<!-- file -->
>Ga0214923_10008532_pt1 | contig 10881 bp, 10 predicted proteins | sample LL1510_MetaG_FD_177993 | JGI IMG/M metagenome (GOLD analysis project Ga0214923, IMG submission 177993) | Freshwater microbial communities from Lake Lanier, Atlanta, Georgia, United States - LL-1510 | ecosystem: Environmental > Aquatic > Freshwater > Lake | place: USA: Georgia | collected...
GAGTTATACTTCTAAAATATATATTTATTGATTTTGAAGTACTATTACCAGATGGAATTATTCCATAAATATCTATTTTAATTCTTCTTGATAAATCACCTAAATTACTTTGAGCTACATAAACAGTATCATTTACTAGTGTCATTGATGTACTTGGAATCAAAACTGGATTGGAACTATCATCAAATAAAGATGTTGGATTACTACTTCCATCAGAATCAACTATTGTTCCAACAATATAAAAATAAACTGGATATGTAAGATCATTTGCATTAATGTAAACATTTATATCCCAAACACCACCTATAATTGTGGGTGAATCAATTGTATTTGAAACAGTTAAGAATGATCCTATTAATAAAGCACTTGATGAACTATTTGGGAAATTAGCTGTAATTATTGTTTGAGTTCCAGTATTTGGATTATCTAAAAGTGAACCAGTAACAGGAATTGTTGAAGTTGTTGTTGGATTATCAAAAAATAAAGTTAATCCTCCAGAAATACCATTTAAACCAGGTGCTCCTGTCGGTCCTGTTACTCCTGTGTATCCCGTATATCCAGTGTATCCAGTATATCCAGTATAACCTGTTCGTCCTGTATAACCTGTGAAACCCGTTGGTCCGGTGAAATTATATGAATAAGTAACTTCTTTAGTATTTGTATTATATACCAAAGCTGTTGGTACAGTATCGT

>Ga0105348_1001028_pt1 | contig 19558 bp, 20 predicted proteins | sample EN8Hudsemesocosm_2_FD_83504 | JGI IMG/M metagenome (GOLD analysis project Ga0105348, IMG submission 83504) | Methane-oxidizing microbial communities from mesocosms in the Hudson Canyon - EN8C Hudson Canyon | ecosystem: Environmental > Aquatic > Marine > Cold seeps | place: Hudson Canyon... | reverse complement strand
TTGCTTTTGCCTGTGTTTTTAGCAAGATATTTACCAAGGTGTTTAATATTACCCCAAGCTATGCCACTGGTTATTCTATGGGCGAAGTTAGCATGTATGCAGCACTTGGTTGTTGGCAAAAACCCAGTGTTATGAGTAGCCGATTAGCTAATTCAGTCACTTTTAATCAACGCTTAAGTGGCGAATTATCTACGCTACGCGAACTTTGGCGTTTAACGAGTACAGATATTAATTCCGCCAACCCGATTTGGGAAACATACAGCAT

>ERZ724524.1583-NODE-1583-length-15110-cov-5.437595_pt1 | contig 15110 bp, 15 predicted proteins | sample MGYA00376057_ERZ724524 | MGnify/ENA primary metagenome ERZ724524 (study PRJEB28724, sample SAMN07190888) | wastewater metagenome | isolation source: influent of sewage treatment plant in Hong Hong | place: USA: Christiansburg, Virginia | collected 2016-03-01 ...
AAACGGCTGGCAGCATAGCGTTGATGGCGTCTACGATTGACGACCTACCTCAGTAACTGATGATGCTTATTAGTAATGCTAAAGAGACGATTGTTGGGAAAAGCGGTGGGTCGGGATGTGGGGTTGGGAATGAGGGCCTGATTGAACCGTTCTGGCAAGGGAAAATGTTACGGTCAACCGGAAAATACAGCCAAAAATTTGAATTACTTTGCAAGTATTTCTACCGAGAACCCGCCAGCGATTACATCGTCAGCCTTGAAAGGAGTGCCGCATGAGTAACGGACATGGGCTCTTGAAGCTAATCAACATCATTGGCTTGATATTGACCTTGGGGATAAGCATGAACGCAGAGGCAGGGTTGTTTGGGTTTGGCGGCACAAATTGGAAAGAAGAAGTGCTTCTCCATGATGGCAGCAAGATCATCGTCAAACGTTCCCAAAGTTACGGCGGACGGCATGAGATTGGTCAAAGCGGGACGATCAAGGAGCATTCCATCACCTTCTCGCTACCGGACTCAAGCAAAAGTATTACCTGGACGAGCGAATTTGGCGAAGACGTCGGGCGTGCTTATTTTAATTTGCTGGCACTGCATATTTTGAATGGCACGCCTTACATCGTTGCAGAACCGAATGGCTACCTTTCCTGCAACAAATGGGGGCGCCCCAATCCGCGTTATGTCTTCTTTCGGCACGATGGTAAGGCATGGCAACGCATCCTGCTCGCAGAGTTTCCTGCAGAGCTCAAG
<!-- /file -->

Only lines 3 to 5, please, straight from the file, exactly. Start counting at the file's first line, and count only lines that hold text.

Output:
>Ga0105348_1001028_pt1 | contig 19558 bp, 20 predicted proteins | sample EN8Hudsemesocosm_2_FD_83504 | JGI IMG/M metagenome (GOLD analysis project Ga0105348, IMG submission 83504) | Methane-oxidizing microbial communities from mesocosms in the Hudson Canyon - EN8C Hudson Canyon | ecosystem: Environmental > Aquatic > Marine > Cold seeps | place: Hudson Canyon... | reverse complement strand
TTGCTTTTGCCTGTGTTTTTAGCAAGATATTTACCAAGGTGTTTAATATTACCCCAAGCTATGCCACTGGTTATTCTATGGGCGAAGTTAGCATGTATGCAGCACTTGGTTGTTGGCAAAAACCCAGTGTTATGAGTAGCCGATTAGCTAATTCAGTCACTTTTAATCAACGCTTAAGTGGCGAATTATCTACGCTACGCGAACTTTGGCGTTTAACGAGTACAGATATTAATTCCGCCAACCCGATTTGGGAAACATACAGCAT

>ERZ724524.1583-NODE-1583-length-15110-cov-5.437595_pt1 | contig 15110 bp, 15 predicted proteins | sample MGYA00376057_ERZ724524 | MGnify/ENA primary metagenome ERZ724524 (study PRJEB28724, sample SAMN07190888) | wastewater metagenome | isolation source: influent of sewage treatment plant in Hong Hong | place: USA: Christiansburg, Virginia | collected 2016-03-01 ...